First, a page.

However, in Twombly, the Supreme Court rejected the notion that "a wholly conclusory statement of a claim would survive a motion to dismiss whenever the pleadings left open the possibility that a plaintiff might later establish some set of undisclosed facts to support recovery." Twombly, 550 U.S. at 561, 127 S.Ct. at 1968 (internal quotation omitted). Instead, the Court adopted a "plausibility standard, " in which the complaint must "raise a reasonable expectation that discovery will reveal evidence of [the alleged infraction]." Id. at 556, 127 S.Ct. at 1965. For a complaint to meet this standard, the "[f]actual allegations must be enough to raise a right to relief above the speculative level." Id. at 555, 127 S.Ct. at 1965 (citing 5 C. Wright & A. Miller, Federal Practice and Procedure §1216, pp. 235-36 (3d ed. 2004) ("[T]he pleading must contain something more... than... a statement of facts that merely creates a suspicion [of] a legally cognizable right of action") (alteration in original)); Daniel v. County of Santa Barbara, 288 F.3d 375, 380 (9th Cir. 2002) ("All allegations of material fact are taken as true and construed in the light most favorable to the nonmoving party.'") (quoting Burgert v. Lokelani Bernice Pauahi Bishop Trust, 200 F.3d 661, 663 (9th Cir. 2000)). "[A] plaintiff's obligation to provide the grounds of his entitlement to relief requires more than labels and conclusions, and a formulaic recitation of the elements of a cause of action will not do." Twombly, 550 U.S. at 555, 127 S.Ct. at 1964-65 (internal quotations omitted). In construing the Twombly standard, the Supreme Court has advised that "a court considering a motion to dismiss can choose to begin by identifying pleadings that, because they are no more than conclusions, are not entitled to the assumption of truth. While legal conclusions can provide the framework of a complaint, they must be supported by factual allegations. When there are well-pleaded factual allegations, a court should assume their veracity and then determine whether they plausibly give rise to an entitlement to relief." Ashcroft v. Iqbal, 556 U.S. 662, 679, 129 S.Ct. 1937, 1950, 173 L.Ed.2d 868 (2009).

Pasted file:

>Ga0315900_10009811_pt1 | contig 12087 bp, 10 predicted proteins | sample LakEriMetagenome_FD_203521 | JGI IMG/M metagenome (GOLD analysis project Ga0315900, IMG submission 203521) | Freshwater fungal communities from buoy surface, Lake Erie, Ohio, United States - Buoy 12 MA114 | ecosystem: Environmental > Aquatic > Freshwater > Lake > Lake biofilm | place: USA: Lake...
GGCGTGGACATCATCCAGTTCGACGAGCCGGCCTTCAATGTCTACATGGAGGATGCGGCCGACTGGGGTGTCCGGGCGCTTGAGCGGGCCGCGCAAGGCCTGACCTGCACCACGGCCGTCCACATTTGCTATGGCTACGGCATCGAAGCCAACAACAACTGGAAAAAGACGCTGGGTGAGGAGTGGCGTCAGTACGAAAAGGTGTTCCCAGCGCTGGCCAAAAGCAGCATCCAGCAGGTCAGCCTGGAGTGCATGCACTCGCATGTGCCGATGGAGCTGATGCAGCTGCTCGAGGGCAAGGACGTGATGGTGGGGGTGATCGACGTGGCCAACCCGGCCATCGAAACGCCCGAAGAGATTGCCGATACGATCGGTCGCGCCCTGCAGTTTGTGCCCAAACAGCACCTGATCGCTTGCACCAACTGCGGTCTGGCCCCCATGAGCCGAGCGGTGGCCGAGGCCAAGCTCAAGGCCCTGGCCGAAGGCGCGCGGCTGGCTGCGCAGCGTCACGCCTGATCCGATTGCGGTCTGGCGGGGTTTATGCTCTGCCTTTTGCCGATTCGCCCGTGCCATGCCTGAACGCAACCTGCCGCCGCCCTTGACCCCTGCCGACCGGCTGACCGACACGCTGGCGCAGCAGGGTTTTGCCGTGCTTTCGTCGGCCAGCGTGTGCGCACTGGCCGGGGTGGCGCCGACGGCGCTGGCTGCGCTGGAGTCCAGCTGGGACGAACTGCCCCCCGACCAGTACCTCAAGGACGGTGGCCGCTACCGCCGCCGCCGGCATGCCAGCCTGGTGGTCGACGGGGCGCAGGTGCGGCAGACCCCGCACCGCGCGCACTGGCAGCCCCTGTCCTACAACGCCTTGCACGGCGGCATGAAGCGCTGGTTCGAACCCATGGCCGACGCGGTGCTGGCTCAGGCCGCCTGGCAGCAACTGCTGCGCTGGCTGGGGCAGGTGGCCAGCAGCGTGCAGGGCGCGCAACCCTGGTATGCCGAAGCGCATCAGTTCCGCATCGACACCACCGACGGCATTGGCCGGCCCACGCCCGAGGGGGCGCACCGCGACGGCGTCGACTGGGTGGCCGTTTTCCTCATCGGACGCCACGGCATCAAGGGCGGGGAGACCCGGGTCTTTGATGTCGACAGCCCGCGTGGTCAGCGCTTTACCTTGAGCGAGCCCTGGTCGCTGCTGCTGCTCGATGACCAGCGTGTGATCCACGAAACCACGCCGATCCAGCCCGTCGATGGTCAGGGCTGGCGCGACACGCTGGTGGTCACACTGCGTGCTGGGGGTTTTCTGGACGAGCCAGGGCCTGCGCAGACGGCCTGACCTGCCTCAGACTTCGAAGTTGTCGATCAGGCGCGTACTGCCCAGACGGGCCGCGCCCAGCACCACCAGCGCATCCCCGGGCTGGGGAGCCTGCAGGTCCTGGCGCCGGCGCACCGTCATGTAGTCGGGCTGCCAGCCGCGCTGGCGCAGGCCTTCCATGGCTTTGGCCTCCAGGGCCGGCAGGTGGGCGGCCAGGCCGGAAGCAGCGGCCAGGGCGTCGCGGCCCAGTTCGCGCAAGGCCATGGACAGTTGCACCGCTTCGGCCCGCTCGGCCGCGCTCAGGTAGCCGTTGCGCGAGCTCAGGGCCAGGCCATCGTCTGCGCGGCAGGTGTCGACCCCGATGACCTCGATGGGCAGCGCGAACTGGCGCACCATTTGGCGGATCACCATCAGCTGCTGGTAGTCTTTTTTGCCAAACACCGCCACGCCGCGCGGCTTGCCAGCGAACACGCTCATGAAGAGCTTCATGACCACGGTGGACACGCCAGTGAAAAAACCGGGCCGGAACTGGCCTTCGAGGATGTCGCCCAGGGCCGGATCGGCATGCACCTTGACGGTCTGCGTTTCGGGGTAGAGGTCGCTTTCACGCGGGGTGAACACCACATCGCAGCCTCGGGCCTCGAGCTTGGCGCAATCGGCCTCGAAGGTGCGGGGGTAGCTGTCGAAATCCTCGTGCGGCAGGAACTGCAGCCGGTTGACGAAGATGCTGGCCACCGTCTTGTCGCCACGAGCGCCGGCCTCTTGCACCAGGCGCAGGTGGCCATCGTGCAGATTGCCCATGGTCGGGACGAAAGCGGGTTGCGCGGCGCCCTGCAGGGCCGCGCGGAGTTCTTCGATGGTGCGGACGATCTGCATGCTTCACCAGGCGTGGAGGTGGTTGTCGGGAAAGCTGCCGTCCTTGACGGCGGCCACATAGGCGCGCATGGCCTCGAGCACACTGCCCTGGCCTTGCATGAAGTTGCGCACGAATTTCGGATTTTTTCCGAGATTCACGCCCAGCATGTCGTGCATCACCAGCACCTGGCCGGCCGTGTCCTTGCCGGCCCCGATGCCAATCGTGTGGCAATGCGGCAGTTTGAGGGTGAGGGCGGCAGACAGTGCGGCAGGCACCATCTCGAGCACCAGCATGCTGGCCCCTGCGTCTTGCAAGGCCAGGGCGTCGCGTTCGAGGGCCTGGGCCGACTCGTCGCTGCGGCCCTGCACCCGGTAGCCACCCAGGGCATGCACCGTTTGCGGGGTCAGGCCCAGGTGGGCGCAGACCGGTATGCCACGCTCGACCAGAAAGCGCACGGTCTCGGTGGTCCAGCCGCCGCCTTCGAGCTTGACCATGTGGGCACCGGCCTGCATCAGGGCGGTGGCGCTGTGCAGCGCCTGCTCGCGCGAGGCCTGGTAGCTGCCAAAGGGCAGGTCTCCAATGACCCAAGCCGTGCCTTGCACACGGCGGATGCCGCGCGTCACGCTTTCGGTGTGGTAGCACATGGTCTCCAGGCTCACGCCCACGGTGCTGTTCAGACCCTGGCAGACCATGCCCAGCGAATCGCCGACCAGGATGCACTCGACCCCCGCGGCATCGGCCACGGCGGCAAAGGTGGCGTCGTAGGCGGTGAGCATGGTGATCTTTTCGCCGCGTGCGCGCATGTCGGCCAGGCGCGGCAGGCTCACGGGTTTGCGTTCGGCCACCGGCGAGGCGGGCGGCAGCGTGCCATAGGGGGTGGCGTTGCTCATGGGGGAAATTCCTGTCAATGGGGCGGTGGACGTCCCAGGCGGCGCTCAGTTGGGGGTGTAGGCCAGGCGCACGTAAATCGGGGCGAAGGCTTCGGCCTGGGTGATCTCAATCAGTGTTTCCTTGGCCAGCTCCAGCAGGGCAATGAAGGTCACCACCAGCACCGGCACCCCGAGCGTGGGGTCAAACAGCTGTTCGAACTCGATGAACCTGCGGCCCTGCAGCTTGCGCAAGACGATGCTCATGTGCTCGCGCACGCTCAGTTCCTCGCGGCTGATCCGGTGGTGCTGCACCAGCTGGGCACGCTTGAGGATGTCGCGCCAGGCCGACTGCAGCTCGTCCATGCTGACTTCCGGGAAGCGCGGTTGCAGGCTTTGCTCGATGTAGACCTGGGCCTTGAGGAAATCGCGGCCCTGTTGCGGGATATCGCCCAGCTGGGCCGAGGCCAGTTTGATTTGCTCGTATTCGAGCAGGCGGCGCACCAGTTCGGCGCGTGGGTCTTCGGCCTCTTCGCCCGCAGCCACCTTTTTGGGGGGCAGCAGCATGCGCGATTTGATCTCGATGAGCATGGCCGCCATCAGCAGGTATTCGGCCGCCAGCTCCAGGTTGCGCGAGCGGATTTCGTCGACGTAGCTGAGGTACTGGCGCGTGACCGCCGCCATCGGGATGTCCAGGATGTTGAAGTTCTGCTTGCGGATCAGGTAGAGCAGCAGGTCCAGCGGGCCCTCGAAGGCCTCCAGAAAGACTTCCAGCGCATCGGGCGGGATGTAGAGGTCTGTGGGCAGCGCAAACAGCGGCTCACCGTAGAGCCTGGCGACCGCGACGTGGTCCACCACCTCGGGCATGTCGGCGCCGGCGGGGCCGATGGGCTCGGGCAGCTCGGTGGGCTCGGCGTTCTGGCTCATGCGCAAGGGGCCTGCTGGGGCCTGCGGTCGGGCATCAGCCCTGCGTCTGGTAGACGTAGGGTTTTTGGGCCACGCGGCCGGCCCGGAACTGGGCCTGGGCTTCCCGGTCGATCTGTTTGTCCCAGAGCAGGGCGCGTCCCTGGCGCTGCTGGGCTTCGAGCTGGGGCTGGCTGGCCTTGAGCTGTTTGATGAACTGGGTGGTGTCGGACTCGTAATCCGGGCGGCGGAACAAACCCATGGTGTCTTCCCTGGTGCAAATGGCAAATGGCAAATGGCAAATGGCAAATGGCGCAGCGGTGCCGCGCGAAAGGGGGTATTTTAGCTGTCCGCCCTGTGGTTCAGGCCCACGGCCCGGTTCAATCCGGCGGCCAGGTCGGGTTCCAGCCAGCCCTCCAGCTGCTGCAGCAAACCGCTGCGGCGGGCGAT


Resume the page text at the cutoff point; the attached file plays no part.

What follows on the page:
III. Analysis

Armorcast's Motion to Dismiss asserts that Plaintiff has not alleged sufficient facts to establish that it has standing to pursue its claims. Armorcast also contends that the SAC is deficient because it includes allegations that exceed the scope of the pre-litigation notice required by the Clean Water Act and seeks to impose liability based on the application of EPA benchmark levels that are not applicable to Armorcast.

A. Plaintiff's Associational Standing

Article III of the United States Constitution requires that a litigant have standing to invoke the power of a federal court. Because Article III's standing requirements limit subject matter jurisdiction, a plaintiff's standing to pursue a claim is properly challenged by a Federal Rule of Civil Procedure 12(b)(1) motion to dismiss. See Chandler v. State Farm Mut. Auto. Ins. Co., 598 F.3d 1115, 1122 (9th Cir. 2010). Plaintiff, which is pursuing its claims based on the alleged injuries suffered by its members, must allege sufficient facts to satisfy the requirements for associational standing. Krottner v. Starbucks Corp., 628 F.3d 1139, 1141 (9th Cir. 2010) ("The party asserting federal jurisdiction bears the burden of establishing these [standing] requirements at every stage of the litigation...."). Associational standing has three requirements:

[A]n association has standing to bring suit on behalf of its members when: (a) its members would otherwise have standing to sue in their own right; (b) the interests it seeks to protect are germane to the organization's purpose; and (c) neither the claim asserted nor the relief requested requires the participation of individual members.

Hunt v. Wash. State Apple Adver. Comm'n, 432 U.S. 333, 343, 97 S.Ct. 2434, 2441, 53 L.Ed.2d 383 (1977). "Although the first two requirements are constitutional in nature, the third is prudential." Or. Advocacy Ctr. v. Mink, 322 F.3d 1101, 1109 (9th Cir. 2003). "Associational standing is reserved for organizations that express the[] collective views and protect the[] collective interests' of their members." Fleck & Assocs., Inc. v. Phoenix, 471 F.3d 1100, 1106 (9th Cir. 2006) (quoting Hunt, 432 U.S. at 345, 97 S.Ct. at 2442). To satisfy the requirements for associational standing, the association's members must possess sufficient "indicia of membership-enough to satisfy the purposes that undergird the concept of associational standing: that the organization is sufficiently identified with and subject to the influence of those it seeks to represent as to have ...